Details

Haltion

Haltion /halcyon/ medallion 6.1 cm in diameter The alcyon, the halcyon of romantic poetry and the “alkonost” of ancient Russian folklore, is a sea-bird. Halcyon was fabled by the ancient to have the power to charm winds and waves into calmness. In the middle of winter the bird lays eggs in coastal sand. For seven…

Details

Cinomolgus

Cinomolgus /cinnamolgus/ 8.7 X 14 cm Though the miniature showing the bird is placed next to the text about the halcyon and later the word “alciona” was written on the margins, it is a traditional illustration to a chapter about the cinomolgus given on f.51 v of the Saint Petersburg bestiary. The cinomolgus is an…

Details

Ercinee

Ercinee /hercinia, ercinee/ medallion 6.8 cm diameter The text is the exact repetition of the story by Isi-dor /XII.VII.31/. The ercinee is the bird of the German forests, her feathers shine so brightly that even in darkness they are dazzling. The bird is mentioned by Pliny /X.47.67/ and Solinus /20.3/ Pseudo-Hugh devotes a whole chapter…

Details

Partridge

Partridge /perdix/ medallion 5.4 cm in diameter The text is fairy similar to that to Pseudo-Hugh /III.32/. It tells about the partridge stealing eggs from other birds’ nests. The miniature is somewhat different from most miniatures in the bestiary. The thick colour layer, the bold black line, the use of colours that are rare in…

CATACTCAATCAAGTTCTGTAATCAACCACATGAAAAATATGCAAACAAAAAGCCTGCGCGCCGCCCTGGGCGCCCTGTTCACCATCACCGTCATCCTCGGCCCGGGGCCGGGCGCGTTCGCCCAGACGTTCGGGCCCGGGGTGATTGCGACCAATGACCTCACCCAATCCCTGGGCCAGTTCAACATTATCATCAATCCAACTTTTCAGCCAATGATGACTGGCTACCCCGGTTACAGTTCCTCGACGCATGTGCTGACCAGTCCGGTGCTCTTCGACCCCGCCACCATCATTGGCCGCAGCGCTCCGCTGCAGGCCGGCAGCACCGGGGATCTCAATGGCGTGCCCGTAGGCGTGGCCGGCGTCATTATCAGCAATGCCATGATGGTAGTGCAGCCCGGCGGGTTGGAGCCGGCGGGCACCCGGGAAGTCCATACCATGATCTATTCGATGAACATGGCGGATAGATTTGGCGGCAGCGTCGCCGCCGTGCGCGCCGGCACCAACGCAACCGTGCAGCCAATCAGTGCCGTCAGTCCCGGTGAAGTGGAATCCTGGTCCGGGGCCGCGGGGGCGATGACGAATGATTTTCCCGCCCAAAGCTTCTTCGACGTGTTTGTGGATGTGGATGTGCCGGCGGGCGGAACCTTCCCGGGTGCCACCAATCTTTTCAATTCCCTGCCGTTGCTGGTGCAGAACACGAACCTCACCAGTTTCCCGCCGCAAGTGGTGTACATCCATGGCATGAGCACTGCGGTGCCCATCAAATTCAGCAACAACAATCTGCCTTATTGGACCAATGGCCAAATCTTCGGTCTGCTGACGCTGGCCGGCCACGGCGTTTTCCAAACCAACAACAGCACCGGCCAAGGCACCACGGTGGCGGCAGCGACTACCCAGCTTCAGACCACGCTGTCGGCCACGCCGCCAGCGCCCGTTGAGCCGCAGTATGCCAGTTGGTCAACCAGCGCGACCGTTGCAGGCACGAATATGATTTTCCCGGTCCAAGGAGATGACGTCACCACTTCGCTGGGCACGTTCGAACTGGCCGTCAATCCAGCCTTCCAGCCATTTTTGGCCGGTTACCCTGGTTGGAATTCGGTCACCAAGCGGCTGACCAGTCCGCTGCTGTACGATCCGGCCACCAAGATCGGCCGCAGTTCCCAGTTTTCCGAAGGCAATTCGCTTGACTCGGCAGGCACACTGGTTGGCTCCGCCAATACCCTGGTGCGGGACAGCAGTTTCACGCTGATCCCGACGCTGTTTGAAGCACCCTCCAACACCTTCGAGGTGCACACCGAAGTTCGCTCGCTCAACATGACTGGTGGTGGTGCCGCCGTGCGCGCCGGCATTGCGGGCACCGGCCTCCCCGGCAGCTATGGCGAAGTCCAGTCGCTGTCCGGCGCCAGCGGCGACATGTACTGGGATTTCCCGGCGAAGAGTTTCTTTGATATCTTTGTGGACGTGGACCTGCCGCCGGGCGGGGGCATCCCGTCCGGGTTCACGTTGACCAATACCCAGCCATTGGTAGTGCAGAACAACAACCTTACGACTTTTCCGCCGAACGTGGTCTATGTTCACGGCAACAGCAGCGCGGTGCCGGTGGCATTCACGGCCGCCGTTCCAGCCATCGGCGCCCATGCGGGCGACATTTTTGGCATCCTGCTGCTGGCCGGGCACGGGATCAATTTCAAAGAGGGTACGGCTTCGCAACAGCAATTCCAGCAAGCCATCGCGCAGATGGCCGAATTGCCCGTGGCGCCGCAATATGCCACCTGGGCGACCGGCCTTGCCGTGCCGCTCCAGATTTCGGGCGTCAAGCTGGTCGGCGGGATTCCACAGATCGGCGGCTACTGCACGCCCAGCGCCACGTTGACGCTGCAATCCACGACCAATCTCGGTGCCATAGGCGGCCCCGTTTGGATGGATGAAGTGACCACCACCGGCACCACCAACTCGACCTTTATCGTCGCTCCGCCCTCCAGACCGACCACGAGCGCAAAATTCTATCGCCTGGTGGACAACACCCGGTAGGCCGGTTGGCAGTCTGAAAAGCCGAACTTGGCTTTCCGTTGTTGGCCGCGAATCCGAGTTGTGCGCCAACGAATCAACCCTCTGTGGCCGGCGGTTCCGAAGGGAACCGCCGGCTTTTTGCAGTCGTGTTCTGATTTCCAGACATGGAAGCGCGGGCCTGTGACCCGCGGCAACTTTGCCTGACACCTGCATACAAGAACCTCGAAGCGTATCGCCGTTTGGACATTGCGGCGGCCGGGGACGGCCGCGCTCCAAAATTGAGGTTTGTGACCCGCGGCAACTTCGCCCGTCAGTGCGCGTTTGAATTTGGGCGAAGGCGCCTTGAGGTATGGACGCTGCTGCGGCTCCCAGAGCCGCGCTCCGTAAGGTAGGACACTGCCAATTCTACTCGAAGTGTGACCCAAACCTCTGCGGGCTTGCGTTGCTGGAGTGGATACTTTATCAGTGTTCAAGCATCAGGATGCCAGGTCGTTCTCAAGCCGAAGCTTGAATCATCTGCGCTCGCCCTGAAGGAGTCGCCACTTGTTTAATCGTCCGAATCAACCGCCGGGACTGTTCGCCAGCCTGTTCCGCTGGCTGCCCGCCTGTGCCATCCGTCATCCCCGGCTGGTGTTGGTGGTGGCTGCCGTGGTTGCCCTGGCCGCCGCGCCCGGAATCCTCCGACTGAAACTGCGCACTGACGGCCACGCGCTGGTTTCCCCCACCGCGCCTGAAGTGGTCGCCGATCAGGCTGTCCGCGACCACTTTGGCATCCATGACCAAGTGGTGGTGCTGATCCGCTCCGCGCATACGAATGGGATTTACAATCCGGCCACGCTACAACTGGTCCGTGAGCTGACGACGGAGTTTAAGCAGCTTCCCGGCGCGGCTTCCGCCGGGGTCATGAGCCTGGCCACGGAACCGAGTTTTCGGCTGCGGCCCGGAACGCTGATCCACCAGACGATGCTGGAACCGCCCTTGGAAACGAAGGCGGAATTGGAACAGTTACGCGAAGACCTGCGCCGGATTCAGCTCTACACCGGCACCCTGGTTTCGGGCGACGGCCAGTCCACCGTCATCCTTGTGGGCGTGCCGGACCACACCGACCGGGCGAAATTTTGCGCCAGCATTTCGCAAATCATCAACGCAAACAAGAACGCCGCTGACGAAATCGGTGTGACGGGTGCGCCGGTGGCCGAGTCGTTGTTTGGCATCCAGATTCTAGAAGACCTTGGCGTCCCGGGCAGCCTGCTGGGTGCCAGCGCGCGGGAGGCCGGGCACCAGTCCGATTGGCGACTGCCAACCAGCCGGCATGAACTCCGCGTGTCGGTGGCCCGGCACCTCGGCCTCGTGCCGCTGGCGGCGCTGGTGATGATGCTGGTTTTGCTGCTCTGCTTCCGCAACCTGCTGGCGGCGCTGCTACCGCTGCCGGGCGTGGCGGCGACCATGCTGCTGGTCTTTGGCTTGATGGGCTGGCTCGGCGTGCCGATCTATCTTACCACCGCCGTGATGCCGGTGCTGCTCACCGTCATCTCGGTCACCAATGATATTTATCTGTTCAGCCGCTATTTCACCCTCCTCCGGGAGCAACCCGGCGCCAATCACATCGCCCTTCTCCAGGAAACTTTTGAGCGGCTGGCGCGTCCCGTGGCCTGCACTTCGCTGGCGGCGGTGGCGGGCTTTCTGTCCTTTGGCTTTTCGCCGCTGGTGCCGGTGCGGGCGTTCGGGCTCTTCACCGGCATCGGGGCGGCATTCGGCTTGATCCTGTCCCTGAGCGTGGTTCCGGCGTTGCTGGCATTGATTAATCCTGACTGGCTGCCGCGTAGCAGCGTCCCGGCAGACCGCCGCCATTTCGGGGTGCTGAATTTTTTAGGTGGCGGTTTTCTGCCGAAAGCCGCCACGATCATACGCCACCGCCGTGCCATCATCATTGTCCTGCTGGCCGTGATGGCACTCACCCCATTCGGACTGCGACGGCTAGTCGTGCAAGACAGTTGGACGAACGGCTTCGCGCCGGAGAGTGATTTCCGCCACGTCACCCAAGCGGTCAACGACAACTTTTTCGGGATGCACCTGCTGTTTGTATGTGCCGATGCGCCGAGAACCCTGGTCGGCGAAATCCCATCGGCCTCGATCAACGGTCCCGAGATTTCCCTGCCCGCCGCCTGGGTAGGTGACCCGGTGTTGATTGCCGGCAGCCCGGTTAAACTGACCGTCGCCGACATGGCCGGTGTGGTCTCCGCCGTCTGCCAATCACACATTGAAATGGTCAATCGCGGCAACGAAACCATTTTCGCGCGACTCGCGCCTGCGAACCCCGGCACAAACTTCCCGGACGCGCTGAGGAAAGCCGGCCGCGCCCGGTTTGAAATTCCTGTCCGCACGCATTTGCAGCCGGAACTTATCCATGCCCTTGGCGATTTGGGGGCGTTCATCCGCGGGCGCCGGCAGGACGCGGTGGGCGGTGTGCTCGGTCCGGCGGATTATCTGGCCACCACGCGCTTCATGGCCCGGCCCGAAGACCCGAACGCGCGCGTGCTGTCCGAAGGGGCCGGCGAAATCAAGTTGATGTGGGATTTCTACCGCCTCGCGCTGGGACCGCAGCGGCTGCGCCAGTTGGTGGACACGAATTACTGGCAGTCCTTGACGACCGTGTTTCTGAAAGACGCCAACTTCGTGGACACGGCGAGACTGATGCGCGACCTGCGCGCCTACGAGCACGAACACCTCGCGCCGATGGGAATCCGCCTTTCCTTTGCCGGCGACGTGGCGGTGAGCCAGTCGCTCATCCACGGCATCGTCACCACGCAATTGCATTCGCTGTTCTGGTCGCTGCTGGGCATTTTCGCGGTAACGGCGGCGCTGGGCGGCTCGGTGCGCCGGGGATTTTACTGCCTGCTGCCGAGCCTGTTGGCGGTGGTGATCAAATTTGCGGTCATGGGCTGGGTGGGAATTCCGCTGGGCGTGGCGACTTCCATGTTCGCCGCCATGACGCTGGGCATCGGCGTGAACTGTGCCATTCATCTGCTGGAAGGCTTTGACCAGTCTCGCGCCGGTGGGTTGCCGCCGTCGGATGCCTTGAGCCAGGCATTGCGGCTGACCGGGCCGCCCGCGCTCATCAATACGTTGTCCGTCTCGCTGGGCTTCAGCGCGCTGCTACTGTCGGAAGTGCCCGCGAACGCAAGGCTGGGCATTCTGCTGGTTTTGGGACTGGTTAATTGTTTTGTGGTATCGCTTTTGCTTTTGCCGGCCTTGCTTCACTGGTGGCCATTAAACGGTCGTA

Details

Hawk

Hawk /accipiter/ medallion 5.7 cm in diameter The text repeats Isidor’s story /XII.7.55—56/ about a bird of prey better equipped in spirit than in its talons. He does not distinguish between a hawk and a falcon, deriving its name “accipiter” from “accipiendo, accipio” which means “to seize”. The story tells us about the courage of…

Details

Nightingale

Nightingale /luscinia, lucinia, lucina/ medallion 5.5 cm in diameter The ancient writers /Pliny, X.29.43/ and the medieval ones /St.Ambrose, V.12.39; Isidor, XII.VII.37; Psuedo-Hugh III.33/ as well as New European men of letters, especially poets, are unanimous in praising the wonderful singing of the nightingale. The text, originating from St.Ambrose and Isidor, relates the story of…

Details

Bats

Bats /vespertilio/ 10X6.3 cm Following Isidor /XII.VII.36/ in the bestiary “vespertilio” is derived from “vesper” /evening/. The writer seems a little surprised by the strange creature when he repeats the story by Isidor saying that these “mean creatures” have wings and four legs, and they do not lay eggs but bring forth the living young.…

Details

Raven, Crow

Raven /corvus, corax/ medaUion 5.4 cm in diameter Repeating Isidore /XII.VII.43/ the bestiary indicates that the name „corvus” comes from the croaking sound of the raven’s voice. It is said to be a bird which refuses to feed his children until black feathers grow on them and he recognizes in them his younglings. The belief…

Details

Swallow

Swallow /hirundo/ medallion 3.2 cm in diameter The tale of a swallow comes to us from Isidor /XII. VII.70/ and not from original “Physiologus”. Isidor explains the meaning of “hirundo” by the fact that the bird takes food while on the wing, that is in the air /haerendo, aerendo/. The swallow flies in circles and…

Details

Quail